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(article, Culinate staff)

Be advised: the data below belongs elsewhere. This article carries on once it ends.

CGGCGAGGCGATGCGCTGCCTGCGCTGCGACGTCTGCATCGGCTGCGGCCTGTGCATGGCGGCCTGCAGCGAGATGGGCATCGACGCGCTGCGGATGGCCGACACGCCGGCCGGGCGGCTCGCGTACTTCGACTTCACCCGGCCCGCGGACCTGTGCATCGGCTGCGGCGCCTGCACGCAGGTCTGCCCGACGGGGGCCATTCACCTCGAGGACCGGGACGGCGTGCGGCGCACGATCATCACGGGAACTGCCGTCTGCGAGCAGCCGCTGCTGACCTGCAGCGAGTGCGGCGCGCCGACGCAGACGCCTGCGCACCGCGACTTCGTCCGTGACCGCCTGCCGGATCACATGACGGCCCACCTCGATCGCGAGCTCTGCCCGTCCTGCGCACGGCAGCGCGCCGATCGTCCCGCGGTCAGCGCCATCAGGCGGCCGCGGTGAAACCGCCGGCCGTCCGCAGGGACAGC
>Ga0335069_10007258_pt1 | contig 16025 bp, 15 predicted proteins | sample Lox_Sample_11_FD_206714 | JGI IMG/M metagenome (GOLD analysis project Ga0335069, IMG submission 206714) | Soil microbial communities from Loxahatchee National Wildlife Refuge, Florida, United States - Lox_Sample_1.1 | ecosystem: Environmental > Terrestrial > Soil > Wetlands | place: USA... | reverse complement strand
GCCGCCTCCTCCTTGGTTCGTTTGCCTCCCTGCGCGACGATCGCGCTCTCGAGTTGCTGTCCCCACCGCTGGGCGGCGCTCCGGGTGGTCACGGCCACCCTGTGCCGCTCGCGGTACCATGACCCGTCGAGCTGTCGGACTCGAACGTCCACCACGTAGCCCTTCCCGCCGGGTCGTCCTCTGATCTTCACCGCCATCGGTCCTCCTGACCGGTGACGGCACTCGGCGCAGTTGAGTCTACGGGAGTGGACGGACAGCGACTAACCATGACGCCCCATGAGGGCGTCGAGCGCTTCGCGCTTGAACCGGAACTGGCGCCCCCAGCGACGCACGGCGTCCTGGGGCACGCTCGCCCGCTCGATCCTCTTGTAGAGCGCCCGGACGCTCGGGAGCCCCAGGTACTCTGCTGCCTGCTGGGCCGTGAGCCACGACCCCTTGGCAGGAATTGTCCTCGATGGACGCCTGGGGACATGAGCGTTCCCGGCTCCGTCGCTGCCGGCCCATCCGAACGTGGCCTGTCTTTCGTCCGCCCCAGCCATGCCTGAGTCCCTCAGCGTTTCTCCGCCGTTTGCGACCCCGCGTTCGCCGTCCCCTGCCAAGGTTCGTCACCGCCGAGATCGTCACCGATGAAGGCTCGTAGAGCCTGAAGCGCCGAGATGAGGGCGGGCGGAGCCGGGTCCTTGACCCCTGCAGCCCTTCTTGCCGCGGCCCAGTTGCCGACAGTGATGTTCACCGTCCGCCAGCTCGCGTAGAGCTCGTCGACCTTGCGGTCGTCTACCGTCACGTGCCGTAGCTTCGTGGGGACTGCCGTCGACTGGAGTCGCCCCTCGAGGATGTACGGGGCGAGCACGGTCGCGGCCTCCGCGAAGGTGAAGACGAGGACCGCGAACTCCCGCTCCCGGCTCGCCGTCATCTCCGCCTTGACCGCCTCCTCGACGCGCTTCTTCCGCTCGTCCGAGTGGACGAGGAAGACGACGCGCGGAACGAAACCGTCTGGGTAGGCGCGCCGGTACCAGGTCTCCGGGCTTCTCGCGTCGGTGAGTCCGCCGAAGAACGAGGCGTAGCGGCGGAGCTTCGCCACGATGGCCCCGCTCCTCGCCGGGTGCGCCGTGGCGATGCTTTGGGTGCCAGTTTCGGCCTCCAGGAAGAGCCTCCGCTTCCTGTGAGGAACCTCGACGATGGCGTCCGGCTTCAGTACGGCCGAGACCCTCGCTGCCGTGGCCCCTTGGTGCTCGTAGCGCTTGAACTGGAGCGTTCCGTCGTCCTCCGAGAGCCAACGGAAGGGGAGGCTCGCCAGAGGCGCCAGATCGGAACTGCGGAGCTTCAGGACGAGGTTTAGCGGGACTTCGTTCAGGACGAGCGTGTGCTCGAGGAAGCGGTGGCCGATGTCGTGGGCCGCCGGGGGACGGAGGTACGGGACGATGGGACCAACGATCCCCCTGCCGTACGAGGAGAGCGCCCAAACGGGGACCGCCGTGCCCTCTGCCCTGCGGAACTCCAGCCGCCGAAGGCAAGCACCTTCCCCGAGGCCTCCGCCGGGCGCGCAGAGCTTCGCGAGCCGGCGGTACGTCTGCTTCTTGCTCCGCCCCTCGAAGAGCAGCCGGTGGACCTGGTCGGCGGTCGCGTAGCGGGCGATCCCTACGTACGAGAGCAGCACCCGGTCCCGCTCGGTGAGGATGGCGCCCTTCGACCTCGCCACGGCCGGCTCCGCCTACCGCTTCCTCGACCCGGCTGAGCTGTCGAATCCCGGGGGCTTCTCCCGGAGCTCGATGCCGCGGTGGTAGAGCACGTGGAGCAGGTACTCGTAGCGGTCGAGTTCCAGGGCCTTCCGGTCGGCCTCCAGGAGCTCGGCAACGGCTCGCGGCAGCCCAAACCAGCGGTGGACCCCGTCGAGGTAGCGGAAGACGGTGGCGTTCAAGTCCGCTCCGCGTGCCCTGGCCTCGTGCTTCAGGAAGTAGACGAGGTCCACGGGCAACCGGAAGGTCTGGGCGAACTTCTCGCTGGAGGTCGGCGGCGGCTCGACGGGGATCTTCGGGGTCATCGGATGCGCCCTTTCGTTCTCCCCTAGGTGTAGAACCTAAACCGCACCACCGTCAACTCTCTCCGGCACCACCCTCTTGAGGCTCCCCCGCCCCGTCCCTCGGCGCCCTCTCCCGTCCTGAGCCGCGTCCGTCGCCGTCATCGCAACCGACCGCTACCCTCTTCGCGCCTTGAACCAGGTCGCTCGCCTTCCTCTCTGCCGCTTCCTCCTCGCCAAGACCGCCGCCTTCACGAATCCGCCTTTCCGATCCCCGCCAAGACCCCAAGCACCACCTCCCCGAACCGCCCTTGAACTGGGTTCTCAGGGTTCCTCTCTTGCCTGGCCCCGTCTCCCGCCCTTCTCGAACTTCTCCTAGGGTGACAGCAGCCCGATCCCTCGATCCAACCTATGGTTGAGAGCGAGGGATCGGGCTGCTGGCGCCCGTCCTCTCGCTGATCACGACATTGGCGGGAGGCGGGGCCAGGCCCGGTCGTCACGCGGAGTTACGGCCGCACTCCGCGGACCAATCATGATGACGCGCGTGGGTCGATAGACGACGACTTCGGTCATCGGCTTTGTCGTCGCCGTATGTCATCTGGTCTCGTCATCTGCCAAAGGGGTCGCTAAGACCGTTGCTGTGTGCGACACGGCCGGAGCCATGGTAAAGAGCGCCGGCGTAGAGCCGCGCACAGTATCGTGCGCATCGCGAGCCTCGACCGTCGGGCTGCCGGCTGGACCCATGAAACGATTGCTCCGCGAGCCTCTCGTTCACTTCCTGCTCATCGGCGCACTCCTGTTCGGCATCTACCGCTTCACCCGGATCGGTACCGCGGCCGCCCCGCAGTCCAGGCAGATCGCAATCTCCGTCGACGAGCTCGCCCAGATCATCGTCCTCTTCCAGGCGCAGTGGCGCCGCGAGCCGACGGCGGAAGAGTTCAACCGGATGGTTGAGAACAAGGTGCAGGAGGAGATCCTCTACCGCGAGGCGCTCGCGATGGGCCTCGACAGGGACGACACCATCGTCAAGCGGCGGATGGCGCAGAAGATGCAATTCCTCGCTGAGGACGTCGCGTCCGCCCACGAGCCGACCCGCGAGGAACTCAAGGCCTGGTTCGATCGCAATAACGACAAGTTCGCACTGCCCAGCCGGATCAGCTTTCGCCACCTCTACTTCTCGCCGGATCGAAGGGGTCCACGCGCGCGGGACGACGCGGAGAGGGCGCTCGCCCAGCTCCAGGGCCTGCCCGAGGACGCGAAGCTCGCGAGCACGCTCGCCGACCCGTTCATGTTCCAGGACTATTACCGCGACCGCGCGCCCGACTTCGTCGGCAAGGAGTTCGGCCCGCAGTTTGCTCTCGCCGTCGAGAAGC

A couple of recent food articles highlighted two of the major problems facing food reform: funding and politics, often together. The first, a Huffington Post op-ed by the Rev. Douglas A. Greenaway (Twilight Greenaway's uncle, in fact), reminded readers that the current Congress would like to gut WIC, the Special Supplemental Nutrition Program for Women, Infants and Children. As Greenaway, the president and CEO of the National WIC Association, pointed out, bq. A serious attempt to grapple with deficit reduction begins with sound investments in the health and well-being of our nation's families and communities, not with slashing vital food and nutrition programs, like WIC, that contribute to long-term health savings, workforce productivity, the nation's competitiveness in a global economy, and national security. The second article, by Grist's Tom Laskawy, detailed how the USDA has backed away from its own proposed meatpacking reforms: bq. The USDA itself eviscerated its proposed reform to a set of rules which would have given a government division with a wonky name — the Grain Inspection, Packers and Stockyard Administration (GIPSA) — authority to crack down on the way large corporate meatpackers wield power over small and mid-sized ranchers. Big Ag wins the day again — at least for now.